Joe Komara On “The Girl’s Guide To Depravity” And His Nude Audition

Joe Komara
Joe Komar as Tyler in The Girls Guide to Depravity
Photo credit: Nick Clark/Cinemax

If you turn to Cinemax at midnight on a Friday, you’ll see a sinister series called The Girl’s Guide to Depravity, a funny, flesh-baring drama based on writer Heather Rutnam‘s book and blog of the same name. While the show focuses on two female protagonists and their gripes with the rules of dating and sexuality, a gay bartender named Tyler offers additional perspective and more than a few lurid suggestions. Tyler is played by out actor Joe Komara, a former gymnast and New York theater vet who delivers Tyler’s crass dialogue with unassuming straightforwardness. Though we’ve only seen Tyler in a naked situation with another female cast member so far, Komara suggests that we may be in for some man-on-man closeness in season two.

We caught up with Komara to discuss naked Cinemax auditions, the manager who told him to change his voice, and how the CW may be manufacturing heterosexuality.

Joe Komara
photo source: J. Dorta

The Backlot: What was the audition for The Girl’s Guide to Depravity like? You’re a key player, but you’re not one of the more naked people on the show. 

JK: My audition was actually less painful than a lot of other people’s auditions, but I went in and there were about 13 people in the room. They had lights set up, cameras, and people running it, everything. I was straight in there, did it. I did a couple scenes, then I had to do a thing called “the body check.” [Laughs.] It’s for Cinemax, just to be OK with — you know — the content. I actually did have a scene where I had to take off my clothes. We did a body check where we basically disrobed, dropped trou, said, “Thank you very much!” and walked out.

TB: Do you have favorite lines on the show? You get pretty vulgar. Are any of them difficult to get through?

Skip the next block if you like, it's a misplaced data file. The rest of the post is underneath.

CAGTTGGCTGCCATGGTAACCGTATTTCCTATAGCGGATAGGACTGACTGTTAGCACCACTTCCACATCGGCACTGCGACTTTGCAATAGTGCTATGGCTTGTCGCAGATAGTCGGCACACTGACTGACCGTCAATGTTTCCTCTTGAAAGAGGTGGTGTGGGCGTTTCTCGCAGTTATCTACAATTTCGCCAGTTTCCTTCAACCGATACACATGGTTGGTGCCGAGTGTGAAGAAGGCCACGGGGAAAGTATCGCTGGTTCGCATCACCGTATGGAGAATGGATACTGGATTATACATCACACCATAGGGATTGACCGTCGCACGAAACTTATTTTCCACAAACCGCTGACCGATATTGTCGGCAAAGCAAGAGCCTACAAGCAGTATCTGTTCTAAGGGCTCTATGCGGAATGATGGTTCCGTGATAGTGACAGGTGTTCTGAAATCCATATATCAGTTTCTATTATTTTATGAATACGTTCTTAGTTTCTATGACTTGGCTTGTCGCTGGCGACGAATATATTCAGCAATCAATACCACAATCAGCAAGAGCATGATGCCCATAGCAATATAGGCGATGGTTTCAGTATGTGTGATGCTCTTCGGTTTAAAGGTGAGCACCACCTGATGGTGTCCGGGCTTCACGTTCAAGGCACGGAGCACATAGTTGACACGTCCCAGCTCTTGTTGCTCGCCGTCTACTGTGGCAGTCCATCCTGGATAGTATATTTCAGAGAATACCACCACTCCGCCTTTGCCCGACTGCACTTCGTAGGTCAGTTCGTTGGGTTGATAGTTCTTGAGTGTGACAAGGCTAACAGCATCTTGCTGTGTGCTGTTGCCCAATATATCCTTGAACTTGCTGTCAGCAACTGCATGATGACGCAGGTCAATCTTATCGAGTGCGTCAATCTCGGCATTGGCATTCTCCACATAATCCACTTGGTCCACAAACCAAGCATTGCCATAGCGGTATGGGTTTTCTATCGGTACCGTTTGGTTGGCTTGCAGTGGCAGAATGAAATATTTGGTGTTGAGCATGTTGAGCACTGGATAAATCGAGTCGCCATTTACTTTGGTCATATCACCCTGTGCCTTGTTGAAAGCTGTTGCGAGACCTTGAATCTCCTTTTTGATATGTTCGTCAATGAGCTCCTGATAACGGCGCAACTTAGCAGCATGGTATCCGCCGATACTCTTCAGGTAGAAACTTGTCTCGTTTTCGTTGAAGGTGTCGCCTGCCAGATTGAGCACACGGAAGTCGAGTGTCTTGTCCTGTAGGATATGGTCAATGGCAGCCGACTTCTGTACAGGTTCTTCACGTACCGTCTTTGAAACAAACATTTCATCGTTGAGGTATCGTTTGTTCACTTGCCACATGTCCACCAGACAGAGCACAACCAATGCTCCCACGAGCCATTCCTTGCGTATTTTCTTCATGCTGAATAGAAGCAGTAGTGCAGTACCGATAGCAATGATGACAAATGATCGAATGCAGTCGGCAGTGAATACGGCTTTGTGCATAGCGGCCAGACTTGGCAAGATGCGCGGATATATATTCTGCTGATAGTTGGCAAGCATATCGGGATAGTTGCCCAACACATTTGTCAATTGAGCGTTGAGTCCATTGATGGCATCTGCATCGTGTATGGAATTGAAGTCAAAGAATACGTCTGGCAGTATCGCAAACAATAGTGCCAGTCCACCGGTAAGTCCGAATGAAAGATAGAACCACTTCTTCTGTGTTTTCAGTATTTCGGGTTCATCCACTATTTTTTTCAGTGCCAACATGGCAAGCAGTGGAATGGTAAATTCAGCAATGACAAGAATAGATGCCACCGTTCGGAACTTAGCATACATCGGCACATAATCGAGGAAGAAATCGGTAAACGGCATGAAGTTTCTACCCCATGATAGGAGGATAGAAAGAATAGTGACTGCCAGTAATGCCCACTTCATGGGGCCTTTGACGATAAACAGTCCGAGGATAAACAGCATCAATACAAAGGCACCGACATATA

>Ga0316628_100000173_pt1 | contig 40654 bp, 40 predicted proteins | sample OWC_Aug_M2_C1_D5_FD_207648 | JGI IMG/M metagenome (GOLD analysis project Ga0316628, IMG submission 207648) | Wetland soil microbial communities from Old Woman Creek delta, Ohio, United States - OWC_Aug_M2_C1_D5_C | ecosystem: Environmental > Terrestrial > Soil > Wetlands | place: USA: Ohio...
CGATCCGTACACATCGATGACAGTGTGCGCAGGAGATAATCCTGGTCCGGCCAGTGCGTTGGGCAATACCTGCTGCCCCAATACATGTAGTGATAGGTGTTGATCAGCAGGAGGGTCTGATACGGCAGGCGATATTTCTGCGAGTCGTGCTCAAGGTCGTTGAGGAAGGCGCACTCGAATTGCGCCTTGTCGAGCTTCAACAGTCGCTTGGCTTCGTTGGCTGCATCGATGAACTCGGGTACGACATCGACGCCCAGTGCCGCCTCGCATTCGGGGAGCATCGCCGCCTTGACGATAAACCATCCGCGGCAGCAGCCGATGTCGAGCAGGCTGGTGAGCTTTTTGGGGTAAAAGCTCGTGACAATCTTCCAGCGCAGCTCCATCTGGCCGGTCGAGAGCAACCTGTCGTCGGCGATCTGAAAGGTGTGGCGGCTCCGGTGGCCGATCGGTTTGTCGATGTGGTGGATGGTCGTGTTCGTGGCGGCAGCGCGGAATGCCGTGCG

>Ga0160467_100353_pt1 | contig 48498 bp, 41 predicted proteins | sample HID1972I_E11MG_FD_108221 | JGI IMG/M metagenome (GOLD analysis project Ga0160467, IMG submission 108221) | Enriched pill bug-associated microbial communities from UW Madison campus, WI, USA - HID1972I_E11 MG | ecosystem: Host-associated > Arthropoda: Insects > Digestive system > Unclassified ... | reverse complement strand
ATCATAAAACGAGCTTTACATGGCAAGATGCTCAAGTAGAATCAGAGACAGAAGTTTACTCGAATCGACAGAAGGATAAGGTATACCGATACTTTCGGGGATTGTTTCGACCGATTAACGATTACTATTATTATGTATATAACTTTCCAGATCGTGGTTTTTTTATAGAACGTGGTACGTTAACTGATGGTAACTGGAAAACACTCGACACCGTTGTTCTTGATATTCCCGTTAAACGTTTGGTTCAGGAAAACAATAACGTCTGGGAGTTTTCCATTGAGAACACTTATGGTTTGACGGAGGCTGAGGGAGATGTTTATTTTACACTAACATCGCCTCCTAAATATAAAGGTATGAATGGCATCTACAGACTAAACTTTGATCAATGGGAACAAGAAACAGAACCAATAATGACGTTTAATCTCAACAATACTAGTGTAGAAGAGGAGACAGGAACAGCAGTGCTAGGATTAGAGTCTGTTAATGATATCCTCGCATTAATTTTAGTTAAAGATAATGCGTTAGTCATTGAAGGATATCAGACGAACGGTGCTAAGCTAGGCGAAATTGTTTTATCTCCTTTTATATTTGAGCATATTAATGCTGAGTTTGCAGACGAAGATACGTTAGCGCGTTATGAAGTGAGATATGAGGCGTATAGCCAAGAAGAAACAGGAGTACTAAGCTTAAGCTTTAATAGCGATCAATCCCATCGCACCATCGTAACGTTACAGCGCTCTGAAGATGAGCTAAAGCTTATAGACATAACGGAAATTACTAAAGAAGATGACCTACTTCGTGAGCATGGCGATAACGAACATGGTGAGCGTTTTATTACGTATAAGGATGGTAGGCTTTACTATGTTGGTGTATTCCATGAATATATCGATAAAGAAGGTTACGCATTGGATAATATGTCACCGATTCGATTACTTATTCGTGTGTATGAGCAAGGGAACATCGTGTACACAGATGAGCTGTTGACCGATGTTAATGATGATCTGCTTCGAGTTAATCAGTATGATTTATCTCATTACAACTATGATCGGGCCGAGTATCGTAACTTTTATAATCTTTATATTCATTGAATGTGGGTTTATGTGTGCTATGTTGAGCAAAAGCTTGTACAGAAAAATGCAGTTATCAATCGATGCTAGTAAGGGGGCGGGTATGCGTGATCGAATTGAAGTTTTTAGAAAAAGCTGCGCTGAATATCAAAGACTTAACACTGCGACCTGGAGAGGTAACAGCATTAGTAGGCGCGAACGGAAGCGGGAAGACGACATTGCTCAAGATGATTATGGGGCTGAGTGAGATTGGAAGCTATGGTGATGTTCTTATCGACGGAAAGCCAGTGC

JK: I definitely had a few lines where I sort of channeled Kim Cattrall a bit. It’s impossible not to do, I think, when you’re playing a character with great one-liners. The other characters were talking about this elusive “magic pussy” myth they heard. I was like, “Well, I knew this girl in school…” and start talking about it. So one of my favorites was, “How do you know it’s not a magic mouth instead of a magic pussy?” I’m a pretty outlandish bartender in the series, so I’m always making up these crazy, fruity, overly sweet, gay bar drinks, that’s what the girls call them. There are a couple of those where I have to list off 18 ingredients, and it’s as I’m shaking up and pouring and not trying to make too much noise. There are times when it’s like — It’s an Aquapolitan! Water, soda, vodka, ice, champagne, and lime, and mint! And I name all these things.

TB: Is there even a moment of hesitation on set before you guys launch into another graphic dialogue about sex? I take it you’ve all heard everything at this point.

JK: I think for the girls it is, for sure. But there’s not too much talk about myself doing these things. It’s more like, “This is what I think.” I think people generally in my industry are just open to talking about everything. For the girls, it’s a character thing where they have to act like people who are trying to get sex all the time, and that’s not really them.

(NSFW, language)

TB: Your background is varied; you did some New York theater, some TV singing/dancing gigs, now this. Do you prefer TV or Broadway people?

JK: Nowadays I prefer TV people. I love that you can put all your eggs in one basket when you’re doing TV. Then you do it and it’s done. It goes into a place where people watch it, and then it’s over! In film, you do eight takes of something, then it lives on forever. But you can’t negate the rush of an audience. When you get that mirror back to you, it’s definitely an unparalleled and constant support. It’s constant reassurance. You’re doing something good by hearing applause and hearing people react right in front of your face.